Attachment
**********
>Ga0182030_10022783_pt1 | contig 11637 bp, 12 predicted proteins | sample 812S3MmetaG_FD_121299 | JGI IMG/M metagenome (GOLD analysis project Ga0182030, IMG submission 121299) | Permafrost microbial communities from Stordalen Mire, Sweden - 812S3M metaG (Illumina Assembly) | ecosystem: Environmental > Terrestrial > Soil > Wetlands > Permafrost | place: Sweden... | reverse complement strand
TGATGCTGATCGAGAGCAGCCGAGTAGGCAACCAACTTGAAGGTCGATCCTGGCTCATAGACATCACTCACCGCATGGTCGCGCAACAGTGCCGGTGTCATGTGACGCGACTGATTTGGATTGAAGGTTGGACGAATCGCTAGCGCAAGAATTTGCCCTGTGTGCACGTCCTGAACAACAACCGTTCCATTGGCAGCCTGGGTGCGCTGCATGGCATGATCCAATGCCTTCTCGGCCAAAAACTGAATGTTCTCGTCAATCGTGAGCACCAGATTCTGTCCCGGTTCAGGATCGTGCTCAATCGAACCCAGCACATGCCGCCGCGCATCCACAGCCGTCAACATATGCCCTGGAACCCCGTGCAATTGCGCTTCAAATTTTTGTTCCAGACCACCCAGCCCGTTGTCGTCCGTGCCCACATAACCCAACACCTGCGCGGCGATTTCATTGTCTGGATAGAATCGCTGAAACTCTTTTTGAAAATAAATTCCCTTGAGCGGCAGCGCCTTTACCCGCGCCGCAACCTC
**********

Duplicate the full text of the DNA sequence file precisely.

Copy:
>Ga0182030_10022783_pt1 | contig 11637 bp, 12 predicted proteins | sample 812S3MmetaG_FD_121299 | JGI IMG/M metagenome (GOLD analysis project Ga0182030, IMG submission 121299) | Permafrost microbial communities from Stordalen Mire, Sweden - 812S3M metaG (Illumina Assembly) | ecosystem: Environmental > Terrestrial > Soil > Wetlands > Permafrost | place: Sweden... | reverse complement strand
TGATGCTGATCGAGAGCAGCCGAGTAGGCAACCAACTTGAAGGTCGATCCTGGCTCATAGACATCACTCACCGCATGGTCGCGCAACAGTGCCGGTGTCATGTGACGCGACTGATTTGGATTGAAGGTTGGACGAATCGCTAGCGCAAGAATTTGCCCTGTGTGCACGTCCTGAACAACAACCGTTCCATTGGCAGCCTGGGTGCGCTGCATGGCATGATCCAATGCCTTCTCGGCCAAAAACTGAATGTTCTCGTCAATCGTGAGCACCAGATTCTGTCCCGGTTCAGGATCGTGCTCAATCGAACCCAGCACATGCCGCCGCGCATCCACAGCCGTCAACATATGCCCTGGAACCCCGTGCAATTGCGCTTCAAATTTTTGTTCCAGACCACCCAGCCCGTTGTCGTCCGTGCCCACATAACCCAACACCTGCGCGGCGATTTCATTGTCTGGATAGAATCGCTGAAACTCTTTTTGAAAATAAATTCCCTTGAGCGGCAGCGCCTTTACCCGCGCCGCAACCTC